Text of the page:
What effect will La Niña have on the ski season in Japan?
You've asked the magic question everyone's trying to find out. The Japan Meteorological Agency (JMA) has declared a La Niña cycle "likely" for the 16/17 winter season. What will this mean for your ski trip? We've gotten this question a lot--so much that we've decided to dedicate an entire page to figuring it out.
To get an idea of what this means for Japan Powder, we've taken a look at over 50 years of data provided by the JMA and cross-referenced it by La Niña cycles. The results are variable and sometimes surprising, causing laughter, cheering and sometimes tears.
Check out the data, the numbers and the conclusions for each ski region below!
A few things to remember when looking at this data:
- All data is provided by the Japan Meteorological Agency (JMA) and spans from 1953 to 2014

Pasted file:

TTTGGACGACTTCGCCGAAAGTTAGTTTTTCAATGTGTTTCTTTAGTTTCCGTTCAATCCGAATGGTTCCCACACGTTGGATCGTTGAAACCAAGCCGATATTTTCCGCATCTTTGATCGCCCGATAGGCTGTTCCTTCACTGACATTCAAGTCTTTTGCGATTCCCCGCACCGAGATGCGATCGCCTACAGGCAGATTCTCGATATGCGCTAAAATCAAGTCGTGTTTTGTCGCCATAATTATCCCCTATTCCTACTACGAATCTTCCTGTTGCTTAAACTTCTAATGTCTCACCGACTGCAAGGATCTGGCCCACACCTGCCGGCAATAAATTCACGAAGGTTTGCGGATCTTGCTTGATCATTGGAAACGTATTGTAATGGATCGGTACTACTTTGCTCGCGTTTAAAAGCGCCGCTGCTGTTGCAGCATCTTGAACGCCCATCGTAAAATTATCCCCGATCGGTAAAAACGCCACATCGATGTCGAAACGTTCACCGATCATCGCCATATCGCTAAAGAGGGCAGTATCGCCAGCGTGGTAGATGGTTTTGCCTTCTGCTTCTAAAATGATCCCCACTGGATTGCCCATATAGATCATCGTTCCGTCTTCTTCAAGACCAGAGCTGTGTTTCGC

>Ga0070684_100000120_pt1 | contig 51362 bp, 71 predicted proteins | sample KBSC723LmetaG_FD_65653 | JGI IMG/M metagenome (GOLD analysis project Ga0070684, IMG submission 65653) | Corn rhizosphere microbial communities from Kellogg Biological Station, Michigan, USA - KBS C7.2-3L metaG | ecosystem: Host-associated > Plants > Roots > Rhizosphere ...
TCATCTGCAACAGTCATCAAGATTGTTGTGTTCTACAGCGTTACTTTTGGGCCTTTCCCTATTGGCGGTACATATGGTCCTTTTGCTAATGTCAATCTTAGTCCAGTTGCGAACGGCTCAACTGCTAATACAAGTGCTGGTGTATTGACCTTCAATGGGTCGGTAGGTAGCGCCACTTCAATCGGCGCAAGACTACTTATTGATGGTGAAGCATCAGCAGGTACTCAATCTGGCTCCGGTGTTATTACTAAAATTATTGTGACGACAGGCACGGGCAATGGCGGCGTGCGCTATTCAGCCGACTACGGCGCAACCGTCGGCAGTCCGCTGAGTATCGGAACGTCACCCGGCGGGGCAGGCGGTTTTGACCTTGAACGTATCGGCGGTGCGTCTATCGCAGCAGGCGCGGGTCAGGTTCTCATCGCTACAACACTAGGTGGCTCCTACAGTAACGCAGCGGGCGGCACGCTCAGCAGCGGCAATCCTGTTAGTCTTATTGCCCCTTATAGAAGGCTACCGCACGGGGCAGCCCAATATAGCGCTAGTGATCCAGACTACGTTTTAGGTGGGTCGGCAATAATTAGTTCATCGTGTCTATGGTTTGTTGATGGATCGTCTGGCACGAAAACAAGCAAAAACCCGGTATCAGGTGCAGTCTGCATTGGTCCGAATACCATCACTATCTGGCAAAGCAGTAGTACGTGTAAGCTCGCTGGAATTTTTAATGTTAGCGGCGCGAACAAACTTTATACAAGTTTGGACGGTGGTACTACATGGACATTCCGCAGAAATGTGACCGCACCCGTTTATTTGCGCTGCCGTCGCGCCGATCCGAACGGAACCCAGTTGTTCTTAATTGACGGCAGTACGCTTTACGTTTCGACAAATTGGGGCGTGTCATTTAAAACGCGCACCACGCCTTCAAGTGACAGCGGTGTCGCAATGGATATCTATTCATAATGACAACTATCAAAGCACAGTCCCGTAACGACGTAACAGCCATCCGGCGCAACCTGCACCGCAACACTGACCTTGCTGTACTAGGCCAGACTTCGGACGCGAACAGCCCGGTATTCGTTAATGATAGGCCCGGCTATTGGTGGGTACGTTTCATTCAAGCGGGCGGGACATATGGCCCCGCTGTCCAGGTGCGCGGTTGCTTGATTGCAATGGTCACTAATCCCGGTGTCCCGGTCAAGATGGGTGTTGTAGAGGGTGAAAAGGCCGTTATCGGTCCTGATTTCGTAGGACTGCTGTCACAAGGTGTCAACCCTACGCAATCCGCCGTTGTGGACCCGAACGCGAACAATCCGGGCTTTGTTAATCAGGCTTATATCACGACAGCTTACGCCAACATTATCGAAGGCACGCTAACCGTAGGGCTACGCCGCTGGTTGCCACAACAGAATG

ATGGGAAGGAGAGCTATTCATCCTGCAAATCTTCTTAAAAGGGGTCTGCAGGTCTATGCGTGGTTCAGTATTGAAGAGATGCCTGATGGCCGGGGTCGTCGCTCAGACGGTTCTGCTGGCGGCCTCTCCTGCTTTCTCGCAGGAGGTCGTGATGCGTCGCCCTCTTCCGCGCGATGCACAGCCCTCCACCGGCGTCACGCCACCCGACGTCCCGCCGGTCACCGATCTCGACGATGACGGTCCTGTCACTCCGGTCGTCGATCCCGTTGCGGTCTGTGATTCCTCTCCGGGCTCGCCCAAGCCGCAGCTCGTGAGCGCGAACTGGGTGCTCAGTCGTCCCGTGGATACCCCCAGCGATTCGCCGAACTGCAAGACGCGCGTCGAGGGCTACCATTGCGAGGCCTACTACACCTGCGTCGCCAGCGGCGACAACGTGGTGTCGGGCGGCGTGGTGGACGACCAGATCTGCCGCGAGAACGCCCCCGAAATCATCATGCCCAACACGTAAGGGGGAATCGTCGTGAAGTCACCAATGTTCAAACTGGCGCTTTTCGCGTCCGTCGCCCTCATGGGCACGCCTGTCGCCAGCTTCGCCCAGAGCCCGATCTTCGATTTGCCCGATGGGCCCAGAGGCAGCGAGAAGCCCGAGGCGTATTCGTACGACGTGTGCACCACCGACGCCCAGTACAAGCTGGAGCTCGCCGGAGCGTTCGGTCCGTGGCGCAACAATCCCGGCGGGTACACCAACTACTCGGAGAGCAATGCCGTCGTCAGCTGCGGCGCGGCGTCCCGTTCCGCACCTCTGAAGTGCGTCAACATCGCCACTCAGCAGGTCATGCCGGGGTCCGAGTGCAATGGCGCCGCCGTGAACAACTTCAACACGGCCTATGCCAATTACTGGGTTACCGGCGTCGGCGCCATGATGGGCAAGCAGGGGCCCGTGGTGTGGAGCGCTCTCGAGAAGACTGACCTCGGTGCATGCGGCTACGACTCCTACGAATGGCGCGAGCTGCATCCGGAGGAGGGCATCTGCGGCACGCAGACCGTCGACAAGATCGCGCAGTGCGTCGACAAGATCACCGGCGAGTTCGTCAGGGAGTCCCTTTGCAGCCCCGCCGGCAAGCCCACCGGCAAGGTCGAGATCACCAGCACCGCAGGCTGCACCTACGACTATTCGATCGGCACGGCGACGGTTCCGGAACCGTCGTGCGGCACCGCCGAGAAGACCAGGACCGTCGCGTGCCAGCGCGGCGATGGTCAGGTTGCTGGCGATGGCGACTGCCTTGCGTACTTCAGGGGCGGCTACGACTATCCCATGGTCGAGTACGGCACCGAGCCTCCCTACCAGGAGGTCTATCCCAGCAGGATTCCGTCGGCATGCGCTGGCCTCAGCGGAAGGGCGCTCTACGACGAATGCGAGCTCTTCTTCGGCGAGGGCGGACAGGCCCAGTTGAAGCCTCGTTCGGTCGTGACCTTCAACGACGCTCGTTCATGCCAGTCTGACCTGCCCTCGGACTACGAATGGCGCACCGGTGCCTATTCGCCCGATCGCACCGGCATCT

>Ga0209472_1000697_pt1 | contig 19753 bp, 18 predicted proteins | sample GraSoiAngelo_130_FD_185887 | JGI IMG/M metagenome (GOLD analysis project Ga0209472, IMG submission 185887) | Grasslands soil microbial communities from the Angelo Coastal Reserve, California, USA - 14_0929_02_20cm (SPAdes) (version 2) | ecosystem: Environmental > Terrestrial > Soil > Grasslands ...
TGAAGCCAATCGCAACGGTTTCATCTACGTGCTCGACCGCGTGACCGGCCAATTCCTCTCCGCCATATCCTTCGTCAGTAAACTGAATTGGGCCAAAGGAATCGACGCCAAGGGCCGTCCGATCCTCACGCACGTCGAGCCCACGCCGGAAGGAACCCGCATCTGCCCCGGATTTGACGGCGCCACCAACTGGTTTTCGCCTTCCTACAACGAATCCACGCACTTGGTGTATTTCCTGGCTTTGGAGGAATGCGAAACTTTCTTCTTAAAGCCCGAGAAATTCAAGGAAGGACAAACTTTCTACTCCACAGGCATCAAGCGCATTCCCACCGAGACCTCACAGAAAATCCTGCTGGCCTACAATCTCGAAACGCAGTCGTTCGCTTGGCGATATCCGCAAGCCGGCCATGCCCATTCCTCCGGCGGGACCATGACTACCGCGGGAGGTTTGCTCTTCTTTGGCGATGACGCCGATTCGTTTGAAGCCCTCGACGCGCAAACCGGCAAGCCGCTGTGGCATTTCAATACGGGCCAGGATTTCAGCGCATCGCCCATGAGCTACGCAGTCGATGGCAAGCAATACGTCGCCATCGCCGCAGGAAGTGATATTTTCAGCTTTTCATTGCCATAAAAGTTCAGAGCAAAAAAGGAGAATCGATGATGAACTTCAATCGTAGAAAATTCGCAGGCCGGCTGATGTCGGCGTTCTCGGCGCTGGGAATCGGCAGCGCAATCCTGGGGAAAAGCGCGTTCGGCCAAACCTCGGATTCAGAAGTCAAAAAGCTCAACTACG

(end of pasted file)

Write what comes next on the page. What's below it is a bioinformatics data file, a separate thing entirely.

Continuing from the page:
- The snow fall recorded by JMA is not located at the ski resorts themselves, but at the nearest weather station which may be located at lower, less prone-to-precipitation areas. The exact location of the weather station is noted on each chart. Despite not being located at the exact ski resort, the nearby weather stations should give a good indication of general weather conditions in the nearby area.
- The snow fall data doesn't reflect cumulative snowfall data, but just the amount that fell from the sky (doesn't take into account loading/scouring, melting, settling, drifting, etc).